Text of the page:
The intent of the SCRA was to ensure service members are not disadvantaged by their service and do not suffer legal disadvantages because of their absence from home or their job — not to allow service members to mismanage debt obligations.
By Leslie Callaway, CRCM, CAFP and Rhonda Castaneda, CRCM
Tf a customer has a loan with the bank subject to the Servicemembers Civil Relief Act (SCRA) and is late on a payment, must the bank waive late fees and/or refrain from reporting late payments to a consumer reporting agency?
SCRA does not prohibit imposing late fees. The question is whether late fees must be included in the calculation of “interest,” which §3937 caps at six percent for servicemembers on loans extended prior to their entering service. It is not clear that “interest” includes late fees.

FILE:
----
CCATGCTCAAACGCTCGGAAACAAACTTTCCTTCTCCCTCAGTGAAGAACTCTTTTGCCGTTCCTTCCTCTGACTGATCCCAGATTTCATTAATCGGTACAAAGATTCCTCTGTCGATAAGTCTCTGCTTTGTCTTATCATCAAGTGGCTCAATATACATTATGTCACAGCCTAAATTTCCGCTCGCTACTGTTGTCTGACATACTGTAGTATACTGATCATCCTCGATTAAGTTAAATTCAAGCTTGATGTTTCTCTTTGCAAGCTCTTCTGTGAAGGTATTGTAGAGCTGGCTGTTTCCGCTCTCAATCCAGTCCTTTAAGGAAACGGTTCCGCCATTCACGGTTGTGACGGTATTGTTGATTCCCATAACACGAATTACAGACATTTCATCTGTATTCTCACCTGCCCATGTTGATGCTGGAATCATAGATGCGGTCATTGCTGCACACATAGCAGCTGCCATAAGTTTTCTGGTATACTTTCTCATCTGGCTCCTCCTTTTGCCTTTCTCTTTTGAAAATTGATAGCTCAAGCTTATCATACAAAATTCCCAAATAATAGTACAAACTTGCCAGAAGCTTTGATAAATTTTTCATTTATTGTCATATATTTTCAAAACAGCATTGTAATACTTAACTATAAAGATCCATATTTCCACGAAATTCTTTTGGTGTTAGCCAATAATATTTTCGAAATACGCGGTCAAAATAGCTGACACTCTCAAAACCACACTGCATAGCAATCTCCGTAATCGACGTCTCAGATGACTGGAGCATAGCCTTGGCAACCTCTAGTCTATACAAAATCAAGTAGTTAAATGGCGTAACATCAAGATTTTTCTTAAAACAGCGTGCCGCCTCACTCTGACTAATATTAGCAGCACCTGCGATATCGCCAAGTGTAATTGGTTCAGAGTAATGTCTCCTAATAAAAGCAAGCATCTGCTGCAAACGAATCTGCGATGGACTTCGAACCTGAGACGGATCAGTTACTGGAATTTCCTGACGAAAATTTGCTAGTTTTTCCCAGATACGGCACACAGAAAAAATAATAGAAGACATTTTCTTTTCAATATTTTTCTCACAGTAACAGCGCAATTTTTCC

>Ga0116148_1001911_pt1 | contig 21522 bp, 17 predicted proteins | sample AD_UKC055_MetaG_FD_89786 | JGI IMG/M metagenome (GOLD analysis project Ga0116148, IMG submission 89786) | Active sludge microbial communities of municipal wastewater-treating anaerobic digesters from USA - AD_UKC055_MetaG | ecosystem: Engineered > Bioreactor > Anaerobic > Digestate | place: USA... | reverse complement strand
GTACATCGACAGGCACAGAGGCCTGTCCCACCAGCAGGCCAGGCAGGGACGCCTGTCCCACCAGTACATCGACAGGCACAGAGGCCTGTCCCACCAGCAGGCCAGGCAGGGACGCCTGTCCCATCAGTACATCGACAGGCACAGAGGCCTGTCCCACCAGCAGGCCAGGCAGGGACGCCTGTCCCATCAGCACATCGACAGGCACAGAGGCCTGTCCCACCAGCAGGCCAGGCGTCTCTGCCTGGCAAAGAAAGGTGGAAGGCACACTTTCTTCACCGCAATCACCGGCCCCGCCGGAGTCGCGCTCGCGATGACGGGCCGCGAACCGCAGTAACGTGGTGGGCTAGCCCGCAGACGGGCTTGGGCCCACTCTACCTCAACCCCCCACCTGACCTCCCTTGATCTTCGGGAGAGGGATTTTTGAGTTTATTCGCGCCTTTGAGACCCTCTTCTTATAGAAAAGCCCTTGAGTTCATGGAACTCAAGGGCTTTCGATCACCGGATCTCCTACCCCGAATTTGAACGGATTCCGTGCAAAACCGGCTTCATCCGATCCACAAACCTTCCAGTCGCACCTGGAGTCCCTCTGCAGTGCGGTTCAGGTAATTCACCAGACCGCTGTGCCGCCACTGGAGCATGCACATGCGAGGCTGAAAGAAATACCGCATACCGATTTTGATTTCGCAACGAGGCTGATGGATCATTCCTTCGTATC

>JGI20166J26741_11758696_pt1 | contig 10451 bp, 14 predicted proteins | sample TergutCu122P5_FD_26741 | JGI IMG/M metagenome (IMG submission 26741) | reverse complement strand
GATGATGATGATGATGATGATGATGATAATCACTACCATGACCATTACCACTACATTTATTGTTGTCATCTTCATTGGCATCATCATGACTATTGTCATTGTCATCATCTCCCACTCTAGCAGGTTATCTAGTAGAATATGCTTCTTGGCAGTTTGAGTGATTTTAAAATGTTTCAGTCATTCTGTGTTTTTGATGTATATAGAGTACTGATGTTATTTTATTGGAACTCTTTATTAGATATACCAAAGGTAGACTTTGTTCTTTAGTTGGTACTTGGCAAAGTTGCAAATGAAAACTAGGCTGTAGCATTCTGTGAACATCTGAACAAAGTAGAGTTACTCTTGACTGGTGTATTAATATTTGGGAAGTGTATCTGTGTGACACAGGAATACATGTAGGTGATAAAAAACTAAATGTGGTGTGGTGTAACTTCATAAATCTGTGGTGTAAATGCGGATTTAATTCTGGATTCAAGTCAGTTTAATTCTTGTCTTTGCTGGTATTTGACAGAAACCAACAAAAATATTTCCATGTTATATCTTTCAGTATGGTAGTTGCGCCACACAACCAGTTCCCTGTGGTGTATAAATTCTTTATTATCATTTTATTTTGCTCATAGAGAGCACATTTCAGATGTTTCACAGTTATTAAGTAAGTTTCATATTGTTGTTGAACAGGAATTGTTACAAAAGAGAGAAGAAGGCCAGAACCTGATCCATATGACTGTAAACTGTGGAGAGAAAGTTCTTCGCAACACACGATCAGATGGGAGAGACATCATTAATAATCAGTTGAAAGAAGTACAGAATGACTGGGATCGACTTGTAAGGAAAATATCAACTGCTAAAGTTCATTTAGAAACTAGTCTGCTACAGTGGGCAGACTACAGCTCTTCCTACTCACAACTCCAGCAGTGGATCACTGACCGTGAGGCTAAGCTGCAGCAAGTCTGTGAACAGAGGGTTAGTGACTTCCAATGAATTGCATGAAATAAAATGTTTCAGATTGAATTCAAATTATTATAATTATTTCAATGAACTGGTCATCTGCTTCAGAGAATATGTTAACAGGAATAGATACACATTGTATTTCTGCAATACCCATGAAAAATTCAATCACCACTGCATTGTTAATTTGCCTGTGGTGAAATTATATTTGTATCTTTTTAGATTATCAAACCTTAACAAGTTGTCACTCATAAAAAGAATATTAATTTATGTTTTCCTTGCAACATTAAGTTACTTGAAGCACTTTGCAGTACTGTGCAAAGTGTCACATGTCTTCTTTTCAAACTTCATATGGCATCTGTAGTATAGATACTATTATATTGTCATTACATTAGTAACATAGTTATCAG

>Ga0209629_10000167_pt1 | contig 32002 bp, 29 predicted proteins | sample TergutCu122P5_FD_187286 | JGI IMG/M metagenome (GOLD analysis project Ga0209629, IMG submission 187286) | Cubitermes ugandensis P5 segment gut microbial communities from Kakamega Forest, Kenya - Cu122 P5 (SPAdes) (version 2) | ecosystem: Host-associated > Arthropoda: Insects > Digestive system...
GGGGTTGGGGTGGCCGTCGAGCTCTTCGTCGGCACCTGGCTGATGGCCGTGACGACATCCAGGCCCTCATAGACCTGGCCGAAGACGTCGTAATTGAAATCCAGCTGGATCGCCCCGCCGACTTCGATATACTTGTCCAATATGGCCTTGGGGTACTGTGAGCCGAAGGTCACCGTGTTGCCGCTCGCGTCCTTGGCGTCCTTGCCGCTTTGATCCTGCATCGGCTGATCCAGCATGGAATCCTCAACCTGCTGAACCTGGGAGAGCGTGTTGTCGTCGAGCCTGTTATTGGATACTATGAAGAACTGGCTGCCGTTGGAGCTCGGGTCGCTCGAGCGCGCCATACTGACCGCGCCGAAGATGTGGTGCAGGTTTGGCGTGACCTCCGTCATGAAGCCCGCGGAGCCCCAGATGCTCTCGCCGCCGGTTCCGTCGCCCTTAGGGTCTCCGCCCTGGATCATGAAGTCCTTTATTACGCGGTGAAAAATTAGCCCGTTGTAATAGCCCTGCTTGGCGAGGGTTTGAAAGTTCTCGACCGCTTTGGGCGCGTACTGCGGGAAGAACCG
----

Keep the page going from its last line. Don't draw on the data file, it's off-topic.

Section 3937 of the SCRA defines interest as including “service charges, renewal charges, fees, or any other charges (except bona fide insurance) with respect to an obligation or liability.” The term “fees” is not defined, but it is reasonable to conclude that the term “fees” was not intended to include late fees. That would force banks to waive late fees or re-calculate the interest rate to include any late fees. In addition, it would encourage service members not to pay bills on time, since there would be no incentive for doing so. The intent of the SCRA was to ensure service members are not disadvantaged by their service and do not suffer legal disadvantages because of their absence from home or their job — not to allow service members to mismanage debt obligations.